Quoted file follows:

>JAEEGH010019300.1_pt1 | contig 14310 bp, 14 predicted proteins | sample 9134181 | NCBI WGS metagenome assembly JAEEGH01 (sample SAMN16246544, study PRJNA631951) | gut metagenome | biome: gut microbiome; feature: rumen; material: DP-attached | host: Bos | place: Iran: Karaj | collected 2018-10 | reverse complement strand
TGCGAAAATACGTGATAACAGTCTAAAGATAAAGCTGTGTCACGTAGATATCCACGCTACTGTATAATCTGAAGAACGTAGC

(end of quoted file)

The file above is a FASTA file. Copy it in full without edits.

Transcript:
>JAEEGH010019300.1_pt1 | contig 14310 bp, 14 predicted proteins | sample 9134181 | NCBI WGS metagenome assembly JAEEGH01 (sample SAMN16246544, study PRJNA631951) | gut metagenome | biome: gut microbiome; feature: rumen; material: DP-attached | host: Bos | place: Iran: Karaj | collected 2018-10 | reverse complement strand
TGCGAAAATACGTGATAACAGTCTAAAGATAAAGCTGTGTCACGTAGATATCCACGCTACTGTATAATCTGAAGAACGTAGC